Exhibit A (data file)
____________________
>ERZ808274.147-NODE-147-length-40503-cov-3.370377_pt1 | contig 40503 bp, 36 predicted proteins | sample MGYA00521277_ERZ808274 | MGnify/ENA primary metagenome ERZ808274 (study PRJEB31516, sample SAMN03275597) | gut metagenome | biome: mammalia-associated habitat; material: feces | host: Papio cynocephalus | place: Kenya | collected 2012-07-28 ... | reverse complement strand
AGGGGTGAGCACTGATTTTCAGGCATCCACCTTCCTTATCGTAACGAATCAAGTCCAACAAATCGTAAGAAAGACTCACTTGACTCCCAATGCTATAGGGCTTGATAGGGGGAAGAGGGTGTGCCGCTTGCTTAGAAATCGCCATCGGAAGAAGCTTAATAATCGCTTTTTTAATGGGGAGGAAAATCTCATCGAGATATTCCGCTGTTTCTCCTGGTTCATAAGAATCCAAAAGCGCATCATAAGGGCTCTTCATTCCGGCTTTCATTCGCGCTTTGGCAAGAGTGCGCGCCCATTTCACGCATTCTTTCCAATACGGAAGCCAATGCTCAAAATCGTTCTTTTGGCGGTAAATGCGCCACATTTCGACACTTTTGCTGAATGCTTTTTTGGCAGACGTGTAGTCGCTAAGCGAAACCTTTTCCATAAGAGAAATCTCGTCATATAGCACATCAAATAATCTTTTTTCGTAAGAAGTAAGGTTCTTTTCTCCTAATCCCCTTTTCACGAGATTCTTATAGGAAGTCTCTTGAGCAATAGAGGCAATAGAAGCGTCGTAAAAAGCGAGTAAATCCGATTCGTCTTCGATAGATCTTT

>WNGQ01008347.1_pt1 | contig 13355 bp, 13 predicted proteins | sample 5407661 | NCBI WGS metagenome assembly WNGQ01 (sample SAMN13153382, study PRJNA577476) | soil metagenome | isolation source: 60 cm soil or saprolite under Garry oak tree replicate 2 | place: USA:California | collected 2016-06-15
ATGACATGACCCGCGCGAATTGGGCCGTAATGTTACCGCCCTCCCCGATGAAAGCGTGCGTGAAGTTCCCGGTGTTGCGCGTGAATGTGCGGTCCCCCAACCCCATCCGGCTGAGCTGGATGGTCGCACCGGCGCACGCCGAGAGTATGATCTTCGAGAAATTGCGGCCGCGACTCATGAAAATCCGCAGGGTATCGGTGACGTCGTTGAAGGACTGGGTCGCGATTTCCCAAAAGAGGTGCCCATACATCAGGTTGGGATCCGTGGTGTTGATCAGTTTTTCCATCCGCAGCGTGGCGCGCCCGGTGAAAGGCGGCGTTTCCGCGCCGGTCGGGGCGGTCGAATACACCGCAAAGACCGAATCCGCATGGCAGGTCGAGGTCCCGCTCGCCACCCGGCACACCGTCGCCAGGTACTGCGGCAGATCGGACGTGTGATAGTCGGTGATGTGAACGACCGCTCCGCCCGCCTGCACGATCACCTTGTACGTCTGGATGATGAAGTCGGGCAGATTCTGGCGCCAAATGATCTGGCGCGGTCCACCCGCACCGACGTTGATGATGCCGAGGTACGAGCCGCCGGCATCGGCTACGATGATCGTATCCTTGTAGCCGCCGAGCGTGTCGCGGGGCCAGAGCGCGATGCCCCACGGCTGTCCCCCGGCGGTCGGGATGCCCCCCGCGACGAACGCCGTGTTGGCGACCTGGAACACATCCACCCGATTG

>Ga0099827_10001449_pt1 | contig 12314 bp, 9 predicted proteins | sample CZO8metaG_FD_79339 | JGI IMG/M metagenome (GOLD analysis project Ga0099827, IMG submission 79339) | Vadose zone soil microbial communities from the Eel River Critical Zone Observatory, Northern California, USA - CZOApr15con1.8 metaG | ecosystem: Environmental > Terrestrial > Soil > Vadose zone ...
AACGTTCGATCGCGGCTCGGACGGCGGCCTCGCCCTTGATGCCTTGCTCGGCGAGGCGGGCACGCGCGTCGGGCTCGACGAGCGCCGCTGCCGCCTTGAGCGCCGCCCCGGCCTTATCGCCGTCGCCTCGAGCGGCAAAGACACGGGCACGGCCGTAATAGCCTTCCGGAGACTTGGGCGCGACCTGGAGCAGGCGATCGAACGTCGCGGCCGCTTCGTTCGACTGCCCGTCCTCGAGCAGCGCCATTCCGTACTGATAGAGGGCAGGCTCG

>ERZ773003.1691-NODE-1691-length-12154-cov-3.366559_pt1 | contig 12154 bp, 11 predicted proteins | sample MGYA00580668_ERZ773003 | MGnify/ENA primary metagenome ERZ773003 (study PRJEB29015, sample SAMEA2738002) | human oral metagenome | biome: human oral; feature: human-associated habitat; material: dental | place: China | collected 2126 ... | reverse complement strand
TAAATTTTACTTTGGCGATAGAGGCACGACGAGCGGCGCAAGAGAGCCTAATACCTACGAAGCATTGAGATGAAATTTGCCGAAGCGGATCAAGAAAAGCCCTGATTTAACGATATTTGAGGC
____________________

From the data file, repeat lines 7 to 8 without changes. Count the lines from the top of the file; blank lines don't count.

>ERZ773003.1691-NODE-1691-length-12154-cov-3.366559_pt1 | contig 12154 bp, 11 predicted proteins | sample MGYA00580668_ERZ773003 | MGnify/ENA primary metagenome ERZ773003 (study PRJEB29015, sample SAMEA2738002) | human oral metagenome | biome: human oral; feature: human-associated habitat; material: dental | place: China | collected 2126 ... | reverse complement strand
TAAATTTTACTTTGGCGATAGAGGCACGACGAGCGGCGCAAGAGAGCCTAATACCTACGAAGCATTGAGATGAAATTTGCCGAAGCGGATCAAGAAAAGCCCTGATTTAACGATATTTGAGGC